4. What's the chance you'd accept an offer from group F? Does it make a difference to you that the shopping cart view you're developing will contain illegal substances? Or that the payment gateway integration will be used to pay for them?

I'm asking because I know that opinions vary:

  • (regarding group F) some compare software to ... weaponry - according to them, it's not harmful itself but depends on who uses it and for what (and it's the user's responsibility for their actions and intentions)
  • (regarding group E) some claim that they are not forcing anyone to use their products (e.g., gambling services) - if grown-up, mature people choose to do so, who are we to prevent them from doing that? if it's not us, someone else will offer such a service - as those are not prohibited by law
  • (regarding groups C&D) some do state that the split between those can't be objective, so it's the market (and the demand for services) that should decide - if there's a demand for service, it is indeed valuable (so why bother?)
  • (regarding groups A&B) people with a strict mercenary attitude aren't that much interested in the impact their software makes - they are focused on the technical excellence and positive feedback from whomever 'orders' work from them

My story

When it comes to myself, I think I had some exposure to all the groups but the last one (group F). To be honest, I was never looking explicitly for group A companies - they are scarce and typically non-profit. In practice, it means that in 95% of cases, they won't be able to make an offer even approximately on par with what the market can (financially) provide.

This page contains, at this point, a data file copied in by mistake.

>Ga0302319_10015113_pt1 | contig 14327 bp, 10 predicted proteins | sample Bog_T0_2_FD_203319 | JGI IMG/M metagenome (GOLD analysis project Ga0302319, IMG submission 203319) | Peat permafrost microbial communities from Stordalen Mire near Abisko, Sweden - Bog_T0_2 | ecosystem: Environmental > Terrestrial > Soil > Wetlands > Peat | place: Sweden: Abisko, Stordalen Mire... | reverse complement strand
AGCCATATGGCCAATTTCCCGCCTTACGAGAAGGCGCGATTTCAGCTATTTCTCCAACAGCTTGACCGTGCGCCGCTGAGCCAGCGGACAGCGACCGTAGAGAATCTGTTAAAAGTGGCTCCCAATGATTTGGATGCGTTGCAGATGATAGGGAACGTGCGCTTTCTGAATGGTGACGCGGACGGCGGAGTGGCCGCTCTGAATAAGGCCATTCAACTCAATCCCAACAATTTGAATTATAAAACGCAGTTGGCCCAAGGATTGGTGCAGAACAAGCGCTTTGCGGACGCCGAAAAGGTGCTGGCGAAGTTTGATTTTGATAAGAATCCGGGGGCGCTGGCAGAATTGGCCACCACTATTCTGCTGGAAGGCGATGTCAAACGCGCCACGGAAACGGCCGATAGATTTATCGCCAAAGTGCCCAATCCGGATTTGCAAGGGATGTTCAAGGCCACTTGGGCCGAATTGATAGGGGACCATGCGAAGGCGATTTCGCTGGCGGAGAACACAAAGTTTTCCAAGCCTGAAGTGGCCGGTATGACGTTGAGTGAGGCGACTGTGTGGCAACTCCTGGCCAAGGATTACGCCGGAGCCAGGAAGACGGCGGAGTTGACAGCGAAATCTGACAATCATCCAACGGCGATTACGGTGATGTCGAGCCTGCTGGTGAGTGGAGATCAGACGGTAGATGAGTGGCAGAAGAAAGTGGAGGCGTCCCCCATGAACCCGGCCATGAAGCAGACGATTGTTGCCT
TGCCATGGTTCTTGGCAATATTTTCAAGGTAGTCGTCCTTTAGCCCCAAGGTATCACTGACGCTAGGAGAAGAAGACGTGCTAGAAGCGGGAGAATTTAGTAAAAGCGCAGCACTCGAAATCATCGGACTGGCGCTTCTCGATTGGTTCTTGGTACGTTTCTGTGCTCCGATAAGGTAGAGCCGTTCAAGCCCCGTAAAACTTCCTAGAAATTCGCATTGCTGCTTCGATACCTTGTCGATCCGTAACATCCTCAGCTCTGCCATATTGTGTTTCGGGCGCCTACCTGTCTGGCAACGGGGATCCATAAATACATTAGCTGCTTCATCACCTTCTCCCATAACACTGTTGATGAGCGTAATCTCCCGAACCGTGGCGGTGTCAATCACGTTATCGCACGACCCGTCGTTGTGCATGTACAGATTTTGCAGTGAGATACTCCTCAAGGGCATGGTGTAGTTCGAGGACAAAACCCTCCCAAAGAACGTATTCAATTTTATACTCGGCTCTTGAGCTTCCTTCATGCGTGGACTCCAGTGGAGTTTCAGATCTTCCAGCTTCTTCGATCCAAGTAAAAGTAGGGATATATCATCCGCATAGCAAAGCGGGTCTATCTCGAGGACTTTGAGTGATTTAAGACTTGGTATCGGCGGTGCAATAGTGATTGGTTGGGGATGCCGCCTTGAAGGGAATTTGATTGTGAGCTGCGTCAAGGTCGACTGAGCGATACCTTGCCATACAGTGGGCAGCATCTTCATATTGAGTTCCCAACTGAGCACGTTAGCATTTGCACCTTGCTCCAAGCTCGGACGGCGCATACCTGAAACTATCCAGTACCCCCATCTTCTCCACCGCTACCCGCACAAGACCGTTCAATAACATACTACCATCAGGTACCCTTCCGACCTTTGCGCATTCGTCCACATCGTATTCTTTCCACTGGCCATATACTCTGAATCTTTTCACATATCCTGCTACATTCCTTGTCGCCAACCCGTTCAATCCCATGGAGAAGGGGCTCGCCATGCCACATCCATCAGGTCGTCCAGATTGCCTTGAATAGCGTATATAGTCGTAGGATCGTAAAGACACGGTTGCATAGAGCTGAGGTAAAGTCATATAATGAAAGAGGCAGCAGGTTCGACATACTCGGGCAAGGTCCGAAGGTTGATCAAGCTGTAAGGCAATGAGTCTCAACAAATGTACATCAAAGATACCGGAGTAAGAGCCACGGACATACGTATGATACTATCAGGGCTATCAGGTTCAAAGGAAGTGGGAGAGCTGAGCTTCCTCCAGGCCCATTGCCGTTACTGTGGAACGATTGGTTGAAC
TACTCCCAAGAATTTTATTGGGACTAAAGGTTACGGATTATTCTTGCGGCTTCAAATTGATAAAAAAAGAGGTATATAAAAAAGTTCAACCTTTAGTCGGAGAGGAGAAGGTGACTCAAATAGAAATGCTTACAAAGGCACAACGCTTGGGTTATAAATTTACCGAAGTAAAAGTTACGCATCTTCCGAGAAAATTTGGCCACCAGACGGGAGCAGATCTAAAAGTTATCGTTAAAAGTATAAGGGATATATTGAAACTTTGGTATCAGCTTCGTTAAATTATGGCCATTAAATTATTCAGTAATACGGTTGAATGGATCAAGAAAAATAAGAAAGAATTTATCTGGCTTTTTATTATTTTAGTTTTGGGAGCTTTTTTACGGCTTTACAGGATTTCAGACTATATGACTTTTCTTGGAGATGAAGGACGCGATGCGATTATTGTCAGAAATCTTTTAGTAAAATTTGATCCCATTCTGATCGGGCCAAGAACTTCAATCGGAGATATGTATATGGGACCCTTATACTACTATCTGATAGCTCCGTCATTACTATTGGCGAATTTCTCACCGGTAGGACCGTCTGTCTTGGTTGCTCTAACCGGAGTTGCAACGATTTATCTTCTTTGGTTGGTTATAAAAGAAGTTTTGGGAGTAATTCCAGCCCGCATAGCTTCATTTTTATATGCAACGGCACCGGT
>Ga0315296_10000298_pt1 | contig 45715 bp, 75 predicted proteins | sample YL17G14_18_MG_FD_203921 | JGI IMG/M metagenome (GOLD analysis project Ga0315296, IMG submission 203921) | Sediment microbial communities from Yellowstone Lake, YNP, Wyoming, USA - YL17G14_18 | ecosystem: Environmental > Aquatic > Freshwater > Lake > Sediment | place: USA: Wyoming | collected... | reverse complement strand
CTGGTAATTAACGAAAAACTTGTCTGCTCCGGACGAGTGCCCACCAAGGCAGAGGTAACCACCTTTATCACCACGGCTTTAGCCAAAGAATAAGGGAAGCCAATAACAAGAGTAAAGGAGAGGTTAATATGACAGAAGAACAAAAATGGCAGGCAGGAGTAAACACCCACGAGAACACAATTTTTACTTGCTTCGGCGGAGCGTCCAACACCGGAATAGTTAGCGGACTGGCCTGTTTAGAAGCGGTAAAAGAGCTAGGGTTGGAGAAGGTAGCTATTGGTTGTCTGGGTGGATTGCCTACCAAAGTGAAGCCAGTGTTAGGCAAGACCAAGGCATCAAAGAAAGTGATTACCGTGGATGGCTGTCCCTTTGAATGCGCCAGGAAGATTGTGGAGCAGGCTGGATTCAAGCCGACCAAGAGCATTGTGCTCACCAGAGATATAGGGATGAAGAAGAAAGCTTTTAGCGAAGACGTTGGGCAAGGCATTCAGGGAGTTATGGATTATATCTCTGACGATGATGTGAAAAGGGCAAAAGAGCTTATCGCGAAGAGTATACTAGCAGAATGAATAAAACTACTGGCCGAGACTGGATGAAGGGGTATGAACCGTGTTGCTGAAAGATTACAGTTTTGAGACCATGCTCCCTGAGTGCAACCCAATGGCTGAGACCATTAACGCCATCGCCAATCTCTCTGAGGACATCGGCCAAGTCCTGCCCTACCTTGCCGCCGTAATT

However, a few years ago, I've realized I'm sort-of-allergic to companies from groups: D and (especially) E. I wasn't giving it much thought until last August when a company X has head-hunted me directly with an offer (I won't reveal their identity because this is not supposed to become a roast of them or any of their particular products).

To keep the long story short, they've offered me a very nice leadership position, hefty paycheck (backed up with a new, impressive round of funding), decent work environment, and non-trivial engineering challenges to tackle. It all sounded nearly too good - until I've checked their palette of products. It was a B2C mobile 'entertainment' offering, and it has left me nearly speechless ...

Those were some miserable time-burners that didn't require any brain cell involvement — neither any manual skill. No actual sense of progression, no authentic purpose, no learning, no real competition (to pump up some adrenaline, etc.).

Zero, null, nil, naught, nothing.

All of them were absolute time-wasters. Devoid of any value. Their sheer existence was an act of mockery of the collective intelligence of human society.

How about 'no'?

Yes I know what you're thinking - but I'm not THAAAT naive. Regardless of my judgment above, there are probably tens or hundreds of thousands of people mindlessly clicking this garbage on their phones every day. For zillion reasons: to forget about the shitty reality around them - empty bank account, cheating husband, troublesome kids, etc. Or simply because they are bored and well, don't have too sophisticated demands when it comes to fun & entertainment.

But I simply couldn't imagine myself committing to developing such a thing (even with my area of interest being mostly the non-visible back-end parts). I wouldn't be able to convince myself every day in the morning that my work would make someone better/happier - quite the contrary - it felt like I'd be harming those people (w/o them realizing that). I cannot even think about aligning with KPIs/goals like increasing the level of user engagement (attracting people to spend EVEN MORE time with that crap).

And just to be clear - it had nothing in common with the technical quality: the products looked polished and fancy. They were just boundlessly stupid and useless (as they served only one purpose - to keep the user longer in front of the screen to show her/him more ads ...).

So, that's was my story - but what about you? Did you face similar dilemmas in the past? What did you do? What would you do if you were in my place? What's your borderline you'd never cross (when it comes to the job offer)?